“Michael Clayton” is a slow burn, with an ending that delivers quite a punch. It’s the type of film that many love but doesn’t fit neatly into the modern economics of Hollywood. Studios rarely make dramas like this for broad theatrical release anymore.
George Clooney plays Michael Clayton, a middle-aged lawyer who works for a large law firm as its fixer. He cleans up messes for clients who get into trouble – stuff like accidents, domestic issues, etc. He’s also having his own problems as he tries to dig out of debt from a restaurant venture gone bad due to his alcoholic brother.
Clayton gets pulled into a crisis when the firm’s top litigator Arthur (Tom Wilkinson), threatens to blow up the firm’s largest case by exposing how the client chemical company (fictional U-North) knew its product was killing people. Arthur is a brilliant but troubled lawyer with mental health issues, He strips naked during a deposition while declaring his love for the lead plaintiff, a young, pretty woman from a farm in the Midwest.
The cast in this legal thriller is excellent. Clooney delivers one of his best performances as Michael, playing it straight and leaving aside the playful attitude we see in so many of his popular performances. He’s right out of central casting as the middle aged, big firm lawyer who is doing his best to remain calm as he deals with Arthur and his own issues.
Wilkinson, on the other hand, is brilliant as the manic Arthur who feels liberated by his decision to finally come clean about his client’s misconduct after grinding on the class-action lawsuit for years. He gives us some of the most memorable scenes of the film.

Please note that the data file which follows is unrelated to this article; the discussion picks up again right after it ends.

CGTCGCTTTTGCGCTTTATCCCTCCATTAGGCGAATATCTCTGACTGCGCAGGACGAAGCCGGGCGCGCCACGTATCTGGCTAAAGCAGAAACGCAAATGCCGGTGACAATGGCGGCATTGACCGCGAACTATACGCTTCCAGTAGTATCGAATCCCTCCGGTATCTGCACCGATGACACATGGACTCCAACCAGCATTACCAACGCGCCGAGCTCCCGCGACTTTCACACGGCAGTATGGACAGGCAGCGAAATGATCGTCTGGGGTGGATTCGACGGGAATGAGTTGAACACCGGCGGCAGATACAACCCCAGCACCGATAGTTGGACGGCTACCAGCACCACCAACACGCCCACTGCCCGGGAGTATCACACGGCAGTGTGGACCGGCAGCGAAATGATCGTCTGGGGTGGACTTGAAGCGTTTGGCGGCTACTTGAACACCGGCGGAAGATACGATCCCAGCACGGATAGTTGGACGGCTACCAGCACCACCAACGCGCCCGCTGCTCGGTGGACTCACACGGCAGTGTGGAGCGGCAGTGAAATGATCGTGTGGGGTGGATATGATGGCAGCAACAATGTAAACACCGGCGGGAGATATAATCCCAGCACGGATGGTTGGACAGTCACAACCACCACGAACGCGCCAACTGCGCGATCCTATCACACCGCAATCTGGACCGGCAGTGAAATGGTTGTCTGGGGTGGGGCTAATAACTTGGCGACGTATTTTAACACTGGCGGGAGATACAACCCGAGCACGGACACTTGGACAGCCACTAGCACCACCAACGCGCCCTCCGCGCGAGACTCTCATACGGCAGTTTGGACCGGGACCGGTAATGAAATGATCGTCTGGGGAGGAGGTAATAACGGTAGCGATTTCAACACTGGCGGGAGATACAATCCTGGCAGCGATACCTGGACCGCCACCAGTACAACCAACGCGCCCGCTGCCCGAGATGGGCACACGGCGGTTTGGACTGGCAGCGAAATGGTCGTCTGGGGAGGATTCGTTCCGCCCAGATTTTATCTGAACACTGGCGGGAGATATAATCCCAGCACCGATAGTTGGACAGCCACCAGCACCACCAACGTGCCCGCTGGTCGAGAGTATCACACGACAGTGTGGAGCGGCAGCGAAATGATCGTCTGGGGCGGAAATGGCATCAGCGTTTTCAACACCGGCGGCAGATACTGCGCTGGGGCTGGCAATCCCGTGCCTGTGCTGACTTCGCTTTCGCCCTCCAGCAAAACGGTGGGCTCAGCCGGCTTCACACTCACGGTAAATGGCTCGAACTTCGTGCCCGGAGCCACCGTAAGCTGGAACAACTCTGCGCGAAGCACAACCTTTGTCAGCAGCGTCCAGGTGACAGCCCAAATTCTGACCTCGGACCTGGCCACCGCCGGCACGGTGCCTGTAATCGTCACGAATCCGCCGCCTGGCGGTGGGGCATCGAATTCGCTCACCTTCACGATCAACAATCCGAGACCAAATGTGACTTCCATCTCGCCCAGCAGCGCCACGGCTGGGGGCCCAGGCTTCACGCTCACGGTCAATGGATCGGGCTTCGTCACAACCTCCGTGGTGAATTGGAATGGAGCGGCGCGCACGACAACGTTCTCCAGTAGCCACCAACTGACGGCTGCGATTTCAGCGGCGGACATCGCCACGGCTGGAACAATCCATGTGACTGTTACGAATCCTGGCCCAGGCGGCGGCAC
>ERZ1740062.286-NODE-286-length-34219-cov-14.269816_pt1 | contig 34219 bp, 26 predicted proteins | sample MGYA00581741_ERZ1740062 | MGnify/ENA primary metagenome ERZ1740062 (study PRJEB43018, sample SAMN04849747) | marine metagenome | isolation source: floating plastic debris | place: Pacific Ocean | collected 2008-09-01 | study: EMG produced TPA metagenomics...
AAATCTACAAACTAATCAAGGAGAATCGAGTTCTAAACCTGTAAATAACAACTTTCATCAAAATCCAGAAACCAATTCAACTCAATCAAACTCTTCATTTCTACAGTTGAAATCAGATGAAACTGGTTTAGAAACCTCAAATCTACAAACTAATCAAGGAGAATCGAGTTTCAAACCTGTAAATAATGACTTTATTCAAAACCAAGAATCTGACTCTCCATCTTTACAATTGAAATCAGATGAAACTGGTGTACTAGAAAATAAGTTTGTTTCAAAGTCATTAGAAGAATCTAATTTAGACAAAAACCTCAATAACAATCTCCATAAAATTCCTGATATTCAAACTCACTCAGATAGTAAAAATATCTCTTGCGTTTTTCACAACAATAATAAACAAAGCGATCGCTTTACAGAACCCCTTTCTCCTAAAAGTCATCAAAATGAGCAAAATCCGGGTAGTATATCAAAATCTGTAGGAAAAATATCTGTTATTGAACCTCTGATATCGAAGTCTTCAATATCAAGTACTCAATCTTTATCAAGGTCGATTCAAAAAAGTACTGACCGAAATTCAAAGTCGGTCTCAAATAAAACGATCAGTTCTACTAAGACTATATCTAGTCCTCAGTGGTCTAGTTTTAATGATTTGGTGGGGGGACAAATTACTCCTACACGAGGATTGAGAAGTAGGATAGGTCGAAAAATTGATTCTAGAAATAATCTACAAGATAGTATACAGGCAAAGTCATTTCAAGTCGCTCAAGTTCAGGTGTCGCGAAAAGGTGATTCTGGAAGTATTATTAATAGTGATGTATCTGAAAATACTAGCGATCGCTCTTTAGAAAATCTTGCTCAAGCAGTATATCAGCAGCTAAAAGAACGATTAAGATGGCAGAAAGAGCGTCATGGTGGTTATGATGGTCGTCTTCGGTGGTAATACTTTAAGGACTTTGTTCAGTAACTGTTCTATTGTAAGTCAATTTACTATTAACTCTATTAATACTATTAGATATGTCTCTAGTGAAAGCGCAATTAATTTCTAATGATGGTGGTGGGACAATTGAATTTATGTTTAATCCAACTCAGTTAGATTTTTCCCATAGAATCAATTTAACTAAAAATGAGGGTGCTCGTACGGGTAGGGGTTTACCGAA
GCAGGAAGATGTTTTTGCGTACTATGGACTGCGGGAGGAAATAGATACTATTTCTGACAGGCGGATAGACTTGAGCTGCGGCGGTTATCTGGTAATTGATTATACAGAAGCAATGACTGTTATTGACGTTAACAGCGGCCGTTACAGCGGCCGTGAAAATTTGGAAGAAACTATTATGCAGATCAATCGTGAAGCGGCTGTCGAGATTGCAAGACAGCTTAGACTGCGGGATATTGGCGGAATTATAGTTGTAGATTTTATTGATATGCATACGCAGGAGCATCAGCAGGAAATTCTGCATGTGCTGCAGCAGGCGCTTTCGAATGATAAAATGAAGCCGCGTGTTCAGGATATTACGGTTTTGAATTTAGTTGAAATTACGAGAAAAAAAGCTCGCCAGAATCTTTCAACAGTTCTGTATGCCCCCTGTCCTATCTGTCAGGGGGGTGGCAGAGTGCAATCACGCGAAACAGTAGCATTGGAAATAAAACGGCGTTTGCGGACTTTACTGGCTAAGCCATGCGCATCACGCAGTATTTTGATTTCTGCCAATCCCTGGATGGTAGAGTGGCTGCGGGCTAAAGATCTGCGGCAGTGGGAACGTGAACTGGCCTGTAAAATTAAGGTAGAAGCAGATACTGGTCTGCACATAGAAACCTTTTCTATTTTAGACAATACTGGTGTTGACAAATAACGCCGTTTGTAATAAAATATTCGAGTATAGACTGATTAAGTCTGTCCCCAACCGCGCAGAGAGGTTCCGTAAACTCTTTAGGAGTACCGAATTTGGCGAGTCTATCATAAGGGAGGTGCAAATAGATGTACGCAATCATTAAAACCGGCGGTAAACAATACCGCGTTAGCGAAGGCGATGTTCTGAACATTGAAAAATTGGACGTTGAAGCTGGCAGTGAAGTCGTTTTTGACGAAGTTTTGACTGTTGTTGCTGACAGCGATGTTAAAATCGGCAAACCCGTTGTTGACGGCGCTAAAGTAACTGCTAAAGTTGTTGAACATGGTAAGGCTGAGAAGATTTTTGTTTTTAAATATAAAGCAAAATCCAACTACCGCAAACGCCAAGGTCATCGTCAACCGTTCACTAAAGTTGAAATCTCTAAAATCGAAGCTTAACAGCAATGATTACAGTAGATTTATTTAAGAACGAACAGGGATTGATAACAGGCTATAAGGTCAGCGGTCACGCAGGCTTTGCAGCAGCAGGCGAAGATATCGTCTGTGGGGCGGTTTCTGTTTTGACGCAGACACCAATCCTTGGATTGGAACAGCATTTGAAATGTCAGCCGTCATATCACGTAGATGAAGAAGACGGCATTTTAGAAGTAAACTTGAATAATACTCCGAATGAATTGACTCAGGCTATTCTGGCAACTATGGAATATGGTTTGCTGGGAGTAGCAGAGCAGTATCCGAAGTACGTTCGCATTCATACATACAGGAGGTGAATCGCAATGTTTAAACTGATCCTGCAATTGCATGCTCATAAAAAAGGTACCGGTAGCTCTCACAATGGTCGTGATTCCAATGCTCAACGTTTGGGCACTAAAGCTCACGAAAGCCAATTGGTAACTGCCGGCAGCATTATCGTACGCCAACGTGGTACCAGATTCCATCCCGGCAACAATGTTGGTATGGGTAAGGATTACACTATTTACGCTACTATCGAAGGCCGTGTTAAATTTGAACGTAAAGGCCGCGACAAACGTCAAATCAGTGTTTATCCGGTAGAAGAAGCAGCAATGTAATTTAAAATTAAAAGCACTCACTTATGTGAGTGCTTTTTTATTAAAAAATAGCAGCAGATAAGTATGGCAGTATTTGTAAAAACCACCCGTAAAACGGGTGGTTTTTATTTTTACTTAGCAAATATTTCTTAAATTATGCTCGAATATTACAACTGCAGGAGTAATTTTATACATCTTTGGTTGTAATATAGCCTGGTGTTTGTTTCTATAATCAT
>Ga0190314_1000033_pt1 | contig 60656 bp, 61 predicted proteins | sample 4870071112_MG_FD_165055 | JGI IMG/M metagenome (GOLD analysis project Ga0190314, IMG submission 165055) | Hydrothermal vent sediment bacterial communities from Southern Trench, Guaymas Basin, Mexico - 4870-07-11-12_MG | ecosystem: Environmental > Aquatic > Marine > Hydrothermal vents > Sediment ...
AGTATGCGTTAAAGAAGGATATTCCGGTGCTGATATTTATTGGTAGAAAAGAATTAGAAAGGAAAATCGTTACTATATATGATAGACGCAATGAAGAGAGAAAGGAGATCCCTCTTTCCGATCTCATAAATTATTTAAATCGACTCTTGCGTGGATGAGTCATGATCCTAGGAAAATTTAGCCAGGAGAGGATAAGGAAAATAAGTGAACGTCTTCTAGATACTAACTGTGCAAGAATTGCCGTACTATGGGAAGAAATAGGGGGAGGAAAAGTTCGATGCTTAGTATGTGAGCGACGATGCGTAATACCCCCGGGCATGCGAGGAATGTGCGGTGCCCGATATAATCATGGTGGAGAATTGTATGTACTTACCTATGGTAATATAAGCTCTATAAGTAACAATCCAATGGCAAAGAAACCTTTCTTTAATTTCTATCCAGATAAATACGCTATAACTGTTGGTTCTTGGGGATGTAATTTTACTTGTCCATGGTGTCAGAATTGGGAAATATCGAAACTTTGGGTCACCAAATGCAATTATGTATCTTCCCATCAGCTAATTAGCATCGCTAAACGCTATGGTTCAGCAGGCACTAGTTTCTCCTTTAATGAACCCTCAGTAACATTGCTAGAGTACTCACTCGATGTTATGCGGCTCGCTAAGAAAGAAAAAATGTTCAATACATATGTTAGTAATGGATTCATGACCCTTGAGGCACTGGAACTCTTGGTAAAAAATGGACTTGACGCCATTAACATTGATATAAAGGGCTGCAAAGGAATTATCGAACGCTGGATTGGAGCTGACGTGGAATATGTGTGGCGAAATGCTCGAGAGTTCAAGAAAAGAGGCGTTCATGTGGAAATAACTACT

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It’s been over 35 years since the release of “Blood Simple,” a film noir classic where we were introduced to the brilliance of the Coen Brothers as a director/producer team. It’s now streaming on HBO and is definitely worth your time. If you’ve seen it before, you’ll know this film is always worth a re-watch. And for newcomers you’ll get to see many of the techniques the Coen brothers used throughout their amazing career.
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Hong Kong has one of the most prolific movie industries in the world, but while they have no problem cranking out films by the hundreds, a vast majority of them are rarely ever good. Consider “Protégé” an exception to the rule, because even though it’s just another undercover cop thriller, stars Daniel Wu and Andy Lau help elevate the material beyond the typical fare. Wu stars as Nick, a young cop who, after spending seven years undercover as part of a drug ring, is finally seeing results. When his boss (Lau) names him as the next in line to take over the business, however, Nick is forced to choose between bringing down the empire and running it. A subplot involving a drug-addicted neighbor (Jingchu Zhang) and her deadbeat husband (an underused Louis Koo) would usually feel like dead weight in a movie like this, but director Tung-Shing Yee does a great job of making it feel relevant to the bigger picture. And though there’s not as much action as you’d expect (save for a particularly memorable sequence involving a drug bust), “Protégé” is still one of the best titles that Dragon Dynasty has released. Then again, that’s to be expected from any movie featuring a star like Andy Lau. The veteran actor’s award-winning performance is the best part about “Protégé,” and though it doesn’t hold a candle to some of his other films, it’s worth seeing for that alone.
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